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Thread: New Guy. What machine(s) to start with?

  1. #1
    Join Date
    Sep 2010
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    Wallkill, NY
    Posts
    556

    Default New Guy. What machine(s) to start with?

    Good morning,

    I poked around a bit for a sticky "getting started" thread but didn't come up with anything. I'm looking for an entry level lathe and probably miller to get my feet wet with a home shop setup.

    The only relatively odd constraint I have is that I need to be able to horse whatever it is up and down 5 flights of stairs to my small Brooklyn Apartment. (That may imply power constraints as well.)

    I was looking at the Sherlines but a buddy of mine, who spent his former life as a tool & die maker, expressed some concern about the physical capacity of their machines. I was also looking at that Bolton combo machine but, while cheap and small, it seems like it might be so cramped that it would be difficult to work with.

    The biggest difficulty is that I'm not terribly sure, past a few ideas kicking around in my head (bench mount cigar cutters and other odd miscellaney), what it is I want to be making.

    After decades in software development I've got to make something tactile and this just seems like the right thing. I've got half a dozen of those numbered workshop books and reading them is borderline porn.

    Thoughts? I'm rapidly approaching an impulsive "oh just BUY something!" point.

    Thanks,

    - Mike

  2. #2
    Join Date
    Mar 2005
    Location
    Oroville, WA
    Posts
    11,071

    Default

    Some things to consider in small and shared areas is noise, smell, and mess. These smaller machines have gear trains that can make a hell of a racket, need a lot of oil to keep running smoothly, smoke comes from the cutter, and any machine is going to fling chips where it is difficult to clean them up. The common solution (except for the smell) is to explore enclosed machines. The motors still make pretty good noise but more of a robotic whine than gear meshing.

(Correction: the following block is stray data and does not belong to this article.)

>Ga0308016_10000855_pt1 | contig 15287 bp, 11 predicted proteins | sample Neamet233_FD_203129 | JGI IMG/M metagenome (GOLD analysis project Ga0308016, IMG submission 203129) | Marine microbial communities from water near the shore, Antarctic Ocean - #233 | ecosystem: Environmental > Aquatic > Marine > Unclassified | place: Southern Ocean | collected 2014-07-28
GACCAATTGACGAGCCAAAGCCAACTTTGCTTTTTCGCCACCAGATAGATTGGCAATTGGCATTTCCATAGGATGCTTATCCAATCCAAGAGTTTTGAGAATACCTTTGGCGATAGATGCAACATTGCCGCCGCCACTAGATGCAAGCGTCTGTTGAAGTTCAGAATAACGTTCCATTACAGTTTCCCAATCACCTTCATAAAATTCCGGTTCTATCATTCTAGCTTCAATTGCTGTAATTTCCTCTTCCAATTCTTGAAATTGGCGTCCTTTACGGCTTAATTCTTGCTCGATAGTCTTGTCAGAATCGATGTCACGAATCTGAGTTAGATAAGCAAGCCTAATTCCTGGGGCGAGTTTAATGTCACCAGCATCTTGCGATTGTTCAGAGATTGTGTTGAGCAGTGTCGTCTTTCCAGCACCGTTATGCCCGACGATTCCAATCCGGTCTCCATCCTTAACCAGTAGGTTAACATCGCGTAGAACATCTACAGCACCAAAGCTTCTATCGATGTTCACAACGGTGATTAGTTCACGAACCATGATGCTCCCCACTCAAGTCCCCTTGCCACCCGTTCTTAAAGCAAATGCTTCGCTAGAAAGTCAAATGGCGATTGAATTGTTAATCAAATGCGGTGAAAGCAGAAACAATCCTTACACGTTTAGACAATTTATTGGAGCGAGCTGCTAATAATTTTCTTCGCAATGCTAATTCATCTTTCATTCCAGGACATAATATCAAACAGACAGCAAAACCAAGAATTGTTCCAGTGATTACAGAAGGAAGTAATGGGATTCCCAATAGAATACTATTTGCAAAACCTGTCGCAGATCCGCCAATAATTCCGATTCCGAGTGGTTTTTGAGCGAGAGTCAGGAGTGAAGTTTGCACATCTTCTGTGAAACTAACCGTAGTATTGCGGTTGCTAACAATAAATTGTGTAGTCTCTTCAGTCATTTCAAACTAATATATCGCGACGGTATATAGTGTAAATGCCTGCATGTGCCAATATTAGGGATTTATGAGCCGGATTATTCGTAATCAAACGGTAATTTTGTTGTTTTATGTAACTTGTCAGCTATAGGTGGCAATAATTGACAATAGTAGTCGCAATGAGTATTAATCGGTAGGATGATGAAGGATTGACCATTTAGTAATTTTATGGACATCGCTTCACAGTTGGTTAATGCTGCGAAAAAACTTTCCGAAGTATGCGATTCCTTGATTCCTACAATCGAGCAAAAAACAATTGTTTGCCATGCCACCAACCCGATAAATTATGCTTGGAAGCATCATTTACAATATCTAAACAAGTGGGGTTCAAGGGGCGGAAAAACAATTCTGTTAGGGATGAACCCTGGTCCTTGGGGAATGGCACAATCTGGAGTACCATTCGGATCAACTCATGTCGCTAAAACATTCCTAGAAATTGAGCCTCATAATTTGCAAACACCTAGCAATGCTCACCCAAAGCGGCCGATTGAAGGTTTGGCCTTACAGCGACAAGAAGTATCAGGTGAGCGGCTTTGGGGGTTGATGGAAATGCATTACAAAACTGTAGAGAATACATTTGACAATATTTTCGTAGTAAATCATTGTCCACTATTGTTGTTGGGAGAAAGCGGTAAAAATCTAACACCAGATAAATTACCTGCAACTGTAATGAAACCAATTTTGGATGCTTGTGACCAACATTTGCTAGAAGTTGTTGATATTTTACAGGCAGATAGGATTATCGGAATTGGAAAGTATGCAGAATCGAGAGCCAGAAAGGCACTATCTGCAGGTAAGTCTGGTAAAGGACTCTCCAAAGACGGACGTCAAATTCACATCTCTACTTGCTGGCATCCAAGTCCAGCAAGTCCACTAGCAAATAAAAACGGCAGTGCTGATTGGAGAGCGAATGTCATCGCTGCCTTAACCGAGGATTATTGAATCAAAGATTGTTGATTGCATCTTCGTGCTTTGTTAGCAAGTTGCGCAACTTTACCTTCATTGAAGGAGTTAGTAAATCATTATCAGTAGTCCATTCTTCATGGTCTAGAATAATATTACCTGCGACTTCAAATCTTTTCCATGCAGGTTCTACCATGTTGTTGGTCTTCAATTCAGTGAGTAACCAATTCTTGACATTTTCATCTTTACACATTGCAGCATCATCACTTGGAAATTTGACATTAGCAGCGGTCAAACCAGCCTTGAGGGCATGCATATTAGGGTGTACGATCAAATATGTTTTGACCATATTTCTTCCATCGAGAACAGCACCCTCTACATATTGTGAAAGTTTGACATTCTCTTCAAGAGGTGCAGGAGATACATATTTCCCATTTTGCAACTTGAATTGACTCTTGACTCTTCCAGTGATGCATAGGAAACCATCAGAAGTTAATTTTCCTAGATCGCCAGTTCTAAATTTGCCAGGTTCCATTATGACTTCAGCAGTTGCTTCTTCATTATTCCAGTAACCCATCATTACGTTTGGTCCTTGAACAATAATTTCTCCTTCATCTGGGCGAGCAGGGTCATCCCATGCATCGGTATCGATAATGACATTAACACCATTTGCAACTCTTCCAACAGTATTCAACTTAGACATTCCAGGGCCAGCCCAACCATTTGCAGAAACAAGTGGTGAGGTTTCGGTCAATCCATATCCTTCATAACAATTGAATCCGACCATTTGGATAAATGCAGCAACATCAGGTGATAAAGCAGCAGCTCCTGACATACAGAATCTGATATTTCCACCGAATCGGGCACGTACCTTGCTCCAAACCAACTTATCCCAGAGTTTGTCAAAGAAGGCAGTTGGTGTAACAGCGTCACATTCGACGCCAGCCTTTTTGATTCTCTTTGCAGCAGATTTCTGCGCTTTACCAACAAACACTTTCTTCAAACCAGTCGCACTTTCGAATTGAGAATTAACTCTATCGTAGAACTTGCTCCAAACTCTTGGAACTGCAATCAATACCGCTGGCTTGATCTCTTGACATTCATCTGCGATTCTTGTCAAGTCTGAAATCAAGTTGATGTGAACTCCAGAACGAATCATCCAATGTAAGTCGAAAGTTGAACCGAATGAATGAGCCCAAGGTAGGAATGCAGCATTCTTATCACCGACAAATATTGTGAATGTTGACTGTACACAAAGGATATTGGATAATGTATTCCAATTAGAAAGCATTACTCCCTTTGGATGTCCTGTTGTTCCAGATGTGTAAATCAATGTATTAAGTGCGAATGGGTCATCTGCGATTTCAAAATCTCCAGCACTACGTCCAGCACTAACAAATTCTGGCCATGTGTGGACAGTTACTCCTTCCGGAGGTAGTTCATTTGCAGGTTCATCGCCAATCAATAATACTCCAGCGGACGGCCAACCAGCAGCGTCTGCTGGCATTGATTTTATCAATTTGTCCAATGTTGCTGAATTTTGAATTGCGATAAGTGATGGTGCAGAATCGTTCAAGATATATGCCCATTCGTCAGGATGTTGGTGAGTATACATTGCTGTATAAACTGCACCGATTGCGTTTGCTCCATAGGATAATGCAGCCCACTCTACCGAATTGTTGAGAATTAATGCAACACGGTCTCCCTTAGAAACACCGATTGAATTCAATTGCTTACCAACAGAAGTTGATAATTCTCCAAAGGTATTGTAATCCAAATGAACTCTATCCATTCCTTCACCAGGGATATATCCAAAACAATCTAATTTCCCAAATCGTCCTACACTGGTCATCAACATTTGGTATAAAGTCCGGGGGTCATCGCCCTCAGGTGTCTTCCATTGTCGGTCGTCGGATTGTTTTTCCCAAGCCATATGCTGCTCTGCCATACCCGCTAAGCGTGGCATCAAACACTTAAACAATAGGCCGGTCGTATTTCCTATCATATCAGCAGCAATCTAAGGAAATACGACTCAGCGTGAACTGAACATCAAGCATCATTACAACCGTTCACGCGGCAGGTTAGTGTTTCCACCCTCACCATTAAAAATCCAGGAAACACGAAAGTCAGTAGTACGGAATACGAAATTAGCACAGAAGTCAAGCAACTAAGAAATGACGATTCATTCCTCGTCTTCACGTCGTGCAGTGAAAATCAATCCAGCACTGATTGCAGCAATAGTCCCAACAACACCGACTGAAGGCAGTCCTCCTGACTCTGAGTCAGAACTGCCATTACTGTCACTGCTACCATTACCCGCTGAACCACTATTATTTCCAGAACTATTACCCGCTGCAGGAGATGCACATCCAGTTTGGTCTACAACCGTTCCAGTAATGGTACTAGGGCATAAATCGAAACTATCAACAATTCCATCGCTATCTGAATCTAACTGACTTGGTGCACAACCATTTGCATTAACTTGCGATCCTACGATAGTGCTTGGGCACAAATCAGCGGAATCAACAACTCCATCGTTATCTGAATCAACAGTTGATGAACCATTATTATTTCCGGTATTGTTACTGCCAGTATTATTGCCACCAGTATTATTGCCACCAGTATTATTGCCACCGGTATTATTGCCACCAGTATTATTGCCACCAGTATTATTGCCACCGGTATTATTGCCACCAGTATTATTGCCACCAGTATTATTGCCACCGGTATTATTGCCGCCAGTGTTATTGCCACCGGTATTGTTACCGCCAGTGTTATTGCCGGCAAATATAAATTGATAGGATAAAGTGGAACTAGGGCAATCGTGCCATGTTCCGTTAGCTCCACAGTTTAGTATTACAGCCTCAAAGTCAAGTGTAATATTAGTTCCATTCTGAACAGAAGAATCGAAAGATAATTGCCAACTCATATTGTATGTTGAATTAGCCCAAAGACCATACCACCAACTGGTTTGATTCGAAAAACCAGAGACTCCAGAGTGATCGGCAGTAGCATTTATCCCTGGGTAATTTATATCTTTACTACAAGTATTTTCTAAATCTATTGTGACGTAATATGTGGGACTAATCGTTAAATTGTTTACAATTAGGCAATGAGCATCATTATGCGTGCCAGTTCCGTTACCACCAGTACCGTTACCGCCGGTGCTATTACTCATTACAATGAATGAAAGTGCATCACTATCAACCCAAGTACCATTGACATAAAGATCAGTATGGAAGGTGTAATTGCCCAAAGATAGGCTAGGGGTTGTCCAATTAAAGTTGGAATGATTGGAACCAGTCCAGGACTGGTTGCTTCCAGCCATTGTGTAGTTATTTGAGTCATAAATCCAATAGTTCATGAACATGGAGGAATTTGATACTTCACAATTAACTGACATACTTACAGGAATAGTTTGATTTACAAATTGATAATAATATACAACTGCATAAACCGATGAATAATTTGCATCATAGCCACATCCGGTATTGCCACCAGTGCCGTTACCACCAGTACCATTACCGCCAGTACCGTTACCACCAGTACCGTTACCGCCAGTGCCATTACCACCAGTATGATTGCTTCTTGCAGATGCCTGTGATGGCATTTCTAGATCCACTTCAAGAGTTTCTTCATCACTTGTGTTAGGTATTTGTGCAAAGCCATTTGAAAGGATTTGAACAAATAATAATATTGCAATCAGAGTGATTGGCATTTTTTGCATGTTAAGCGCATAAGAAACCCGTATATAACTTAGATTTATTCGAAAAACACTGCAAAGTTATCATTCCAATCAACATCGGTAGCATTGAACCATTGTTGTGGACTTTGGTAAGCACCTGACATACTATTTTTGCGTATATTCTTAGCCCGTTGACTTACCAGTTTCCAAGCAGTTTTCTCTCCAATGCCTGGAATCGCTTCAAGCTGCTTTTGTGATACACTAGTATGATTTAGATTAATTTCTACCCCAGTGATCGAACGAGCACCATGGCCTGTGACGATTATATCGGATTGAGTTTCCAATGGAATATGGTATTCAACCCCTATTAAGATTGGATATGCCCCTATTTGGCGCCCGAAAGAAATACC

3. #3
    Join Date
    Oct 2001
    Posts
    175

    Wink well

    i would frist take a class on machinest and learn how to machine, from a triad school ect then get a lathe, if you wont a frist lathe get mine lathe 7x10 and learn on that I have one works well and fun also have 13x40. Go to a show like the in Porland or. this week end, and see what they do. it is a lot of fun Brett

  4. #4
    Join Date
    Sep 2010
    Location
    Wallkill, NY
    Posts
    556

    Default

    Well, noise I'm oddly unconcerned with. Mess I can handle. My plan was to build some kind of enclosure (back, sides, bottom and a hinged front and top, each that would latch in place), depending on the size of whatever I ended up with.

  5. #5
    Join Date
    May 2002
    Location
    Beaumont, TX
    Posts
    7,423

    Default

    "Small Brooklyn apartment" stands out in your post. That makes it difficult.

    My first thought was a Sherline or Taig machine because they are compact and can be set up with different accessorise to do different operations. I guess you have to consider what kind of work you want to do. How big? What kind of machining operations?

    If you need a bigger machine, I would start with a lathe. Some milling can be done in the lathe if you buy or make some attachments. Although it is possible to make turnings in a mill, it is much more difficult and there are many more restraints that way.

    As an aside, the machines I use the most are probably the 4x6 band saw and the drill press.
    Paul A.

    Make it fit.